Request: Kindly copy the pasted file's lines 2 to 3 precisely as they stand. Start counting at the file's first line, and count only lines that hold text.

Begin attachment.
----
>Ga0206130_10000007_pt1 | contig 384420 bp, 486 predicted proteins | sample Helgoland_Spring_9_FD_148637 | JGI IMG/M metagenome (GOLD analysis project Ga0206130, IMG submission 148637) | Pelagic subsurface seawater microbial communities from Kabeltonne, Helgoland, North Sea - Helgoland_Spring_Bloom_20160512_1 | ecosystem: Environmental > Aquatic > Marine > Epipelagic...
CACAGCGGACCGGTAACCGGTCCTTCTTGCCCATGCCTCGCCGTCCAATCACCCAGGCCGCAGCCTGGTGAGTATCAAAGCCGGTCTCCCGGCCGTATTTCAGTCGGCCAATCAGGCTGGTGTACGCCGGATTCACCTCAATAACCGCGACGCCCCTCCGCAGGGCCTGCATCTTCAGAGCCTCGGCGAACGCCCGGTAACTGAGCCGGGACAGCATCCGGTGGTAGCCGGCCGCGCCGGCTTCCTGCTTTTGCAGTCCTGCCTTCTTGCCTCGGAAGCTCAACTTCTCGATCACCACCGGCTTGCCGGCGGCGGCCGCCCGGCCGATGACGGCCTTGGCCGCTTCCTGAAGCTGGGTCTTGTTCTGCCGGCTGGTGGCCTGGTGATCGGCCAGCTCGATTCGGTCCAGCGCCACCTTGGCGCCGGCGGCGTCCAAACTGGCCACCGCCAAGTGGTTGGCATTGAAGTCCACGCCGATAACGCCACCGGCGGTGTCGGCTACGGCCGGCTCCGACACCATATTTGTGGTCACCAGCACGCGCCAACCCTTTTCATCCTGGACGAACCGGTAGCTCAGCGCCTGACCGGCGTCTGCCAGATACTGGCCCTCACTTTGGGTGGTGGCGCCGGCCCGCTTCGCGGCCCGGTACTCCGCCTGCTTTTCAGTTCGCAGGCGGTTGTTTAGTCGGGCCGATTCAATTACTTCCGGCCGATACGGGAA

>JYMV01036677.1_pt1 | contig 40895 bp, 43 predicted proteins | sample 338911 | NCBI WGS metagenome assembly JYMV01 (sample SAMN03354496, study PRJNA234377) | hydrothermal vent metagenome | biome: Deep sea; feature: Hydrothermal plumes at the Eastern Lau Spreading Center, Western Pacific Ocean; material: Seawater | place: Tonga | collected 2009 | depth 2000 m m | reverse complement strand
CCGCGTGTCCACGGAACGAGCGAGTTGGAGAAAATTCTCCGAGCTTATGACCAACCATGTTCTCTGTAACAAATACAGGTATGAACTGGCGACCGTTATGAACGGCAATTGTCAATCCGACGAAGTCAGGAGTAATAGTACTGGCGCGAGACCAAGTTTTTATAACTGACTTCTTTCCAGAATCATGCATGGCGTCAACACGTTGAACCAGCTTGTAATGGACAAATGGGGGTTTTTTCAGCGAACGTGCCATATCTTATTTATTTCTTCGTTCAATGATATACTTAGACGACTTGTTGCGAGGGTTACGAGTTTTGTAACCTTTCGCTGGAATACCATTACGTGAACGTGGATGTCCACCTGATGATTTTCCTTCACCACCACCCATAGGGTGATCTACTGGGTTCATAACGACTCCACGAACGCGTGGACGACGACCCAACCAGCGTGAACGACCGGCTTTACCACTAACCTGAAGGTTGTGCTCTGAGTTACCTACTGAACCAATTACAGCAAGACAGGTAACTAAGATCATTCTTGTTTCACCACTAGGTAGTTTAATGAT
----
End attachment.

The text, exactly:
CACAGCGGACCGGTAACCGGTCCTTCTTGCCCATGCCTCGCCGTCCAATCACCCAGGCCGCAGCCTGGTGAGTATCAAAGCCGGTCTCCCGGCCGTATTTCAGTCGGCCAATCAGGCTGGTGTACGCCGGATTCACCTCAATAACCGCGACGCCCCTCCGCAGGGCCTGCATCTTCAGAGCCTCGGCGAACGCCCGGTAACTGAGCCGGGACAGCATCCGGTGGTAGCCGGCCGCGCCGGCTTCCTGCTTTTGCAGTCCTGCCTTCTTGCCTCGGAAGCTCAACTTCTCGATCACCACCGGCTTGCCGGCGGCGGCCGCCCGGCCGATGACGGCCTTGGCCGCTTCCTGAAGCTGGGTCTTGTTCTGCCGGCTGGTGGCCTGGTGATCGGCCAGCTCGATTCGGTCCAGCGCCACCTTGGCGCCGGCGGCGTCCAAACTGGCCACCGCCAAGTGGTTGGCATTGAAGTCCACGCCGATAACGCCACCGGCGGTGTCGGCTACGGCCGGCTCCGACACCATATTTGTGGTCACCAGCACGCGCCAACCCTTTTCATCCTGGACGAACCGGTAGCTCAGCGCCTGACCGGCGTCTGCCAGATACTGGCCCTCACTTTGGGTGGTGGCGCCGGCCCGCTTCGCGGCCCGGTACTCCGCCTGCTTTTCAGTTCGCAGGCGGTTGTTTAGTCGGGCCGATTCAATTACTTCCGGCCGATACGGGAA

>JYMV01036677.1_pt1 | contig 40895 bp, 43 predicted proteins | sample 338911 | NCBI WGS metagenome assembly JYMV01 (sample SAMN03354496, study PRJNA234377) | hydrothermal vent metagenome | biome: Deep sea; feature: Hydrothermal plumes at the Eastern Lau Spreading Center, Western Pacific Ocean; material: Seawater | place: Tonga | collected 2009 | depth 2000 m m | reverse complement strand